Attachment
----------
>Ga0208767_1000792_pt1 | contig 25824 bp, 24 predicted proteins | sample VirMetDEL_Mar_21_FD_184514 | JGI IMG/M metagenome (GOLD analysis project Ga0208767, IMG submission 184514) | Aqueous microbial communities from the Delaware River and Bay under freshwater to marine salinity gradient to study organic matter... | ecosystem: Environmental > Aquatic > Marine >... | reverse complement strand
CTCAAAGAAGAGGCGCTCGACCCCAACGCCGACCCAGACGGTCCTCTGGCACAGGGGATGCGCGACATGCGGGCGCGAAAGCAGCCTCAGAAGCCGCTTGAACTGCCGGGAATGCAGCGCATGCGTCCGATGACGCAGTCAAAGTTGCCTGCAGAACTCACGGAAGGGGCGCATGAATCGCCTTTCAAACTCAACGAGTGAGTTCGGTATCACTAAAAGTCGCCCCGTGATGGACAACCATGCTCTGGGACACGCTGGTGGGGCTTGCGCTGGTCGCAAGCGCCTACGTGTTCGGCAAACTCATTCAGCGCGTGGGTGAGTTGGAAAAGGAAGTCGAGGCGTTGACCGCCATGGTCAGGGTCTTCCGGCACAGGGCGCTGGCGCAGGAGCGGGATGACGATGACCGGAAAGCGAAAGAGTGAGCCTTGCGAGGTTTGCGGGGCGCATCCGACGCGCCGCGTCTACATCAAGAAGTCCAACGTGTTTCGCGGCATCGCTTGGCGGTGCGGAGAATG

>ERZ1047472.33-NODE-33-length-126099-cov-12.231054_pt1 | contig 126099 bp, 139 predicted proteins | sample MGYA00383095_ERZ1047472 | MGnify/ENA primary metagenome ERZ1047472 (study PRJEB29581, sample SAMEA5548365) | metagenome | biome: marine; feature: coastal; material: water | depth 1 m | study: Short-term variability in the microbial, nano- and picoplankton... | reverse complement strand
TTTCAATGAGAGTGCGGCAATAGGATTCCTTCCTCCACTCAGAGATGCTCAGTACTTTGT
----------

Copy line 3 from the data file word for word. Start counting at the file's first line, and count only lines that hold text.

>ERZ1047472.33-NODE-33-length-126099-cov-12.231054_pt1 | contig 126099 bp, 139 predicted proteins | sample MGYA00383095_ERZ1047472 | MGnify/ENA primary metagenome ERZ1047472 (study PRJEB29581, sample SAMEA5548365) | metagenome | biome: marine; feature: coastal; material: water | depth 1 m | study: Short-term variability in the microbial, nano- and picoplankton... | reverse complement strand